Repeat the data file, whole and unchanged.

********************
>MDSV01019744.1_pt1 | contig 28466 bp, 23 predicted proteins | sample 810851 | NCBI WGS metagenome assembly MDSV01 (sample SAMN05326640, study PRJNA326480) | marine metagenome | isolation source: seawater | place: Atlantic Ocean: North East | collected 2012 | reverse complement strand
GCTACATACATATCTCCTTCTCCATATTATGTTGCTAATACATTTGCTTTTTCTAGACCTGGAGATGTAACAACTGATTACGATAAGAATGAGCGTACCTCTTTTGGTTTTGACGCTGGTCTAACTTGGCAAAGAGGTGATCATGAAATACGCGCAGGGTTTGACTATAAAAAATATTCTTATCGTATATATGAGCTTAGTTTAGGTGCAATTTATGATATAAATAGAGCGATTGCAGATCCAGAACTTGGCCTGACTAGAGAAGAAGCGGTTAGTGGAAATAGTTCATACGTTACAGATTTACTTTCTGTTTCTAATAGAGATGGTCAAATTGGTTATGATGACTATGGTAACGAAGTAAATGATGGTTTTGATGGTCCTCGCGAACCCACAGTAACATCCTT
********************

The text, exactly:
>MDSV01019744.1_pt1 | contig 28466 bp, 23 predicted proteins | sample 810851 | NCBI WGS metagenome assembly MDSV01 (sample SAMN05326640, study PRJNA326480) | marine metagenome | isolation source: seawater | place: Atlantic Ocean: North East | collected 2012 | reverse complement strand
GCTACATACATATCTCCTTCTCCATATTATGTTGCTAATACATTTGCTTTTTCTAGACCTGGAGATGTAACAACTGATTACGATAAGAATGAGCGTACCTCTTTTGGTTTTGACGCTGGTCTAACTTGGCAAAGAGGTGATCATGAAATACGCGCAGGGTTTGACTATAAAAAATATTCTTATCGTATATATGAGCTTAGTTTAGGTGCAATTTATGATATAAATAGAGCGATTGCAGATCCAGAACTTGGCCTGACTAGAGAAGAAGCGGTTAGTGGAAATAGTTCATACGTTACAGATTTACTTTCTGTTTCTAATAGAGATGGTCAAATTGGTTATGATGACTATGGTAACGAAGTAAATGATGGTTTTGATGGTCCTCGCGAACCCACAGTAACATCCTT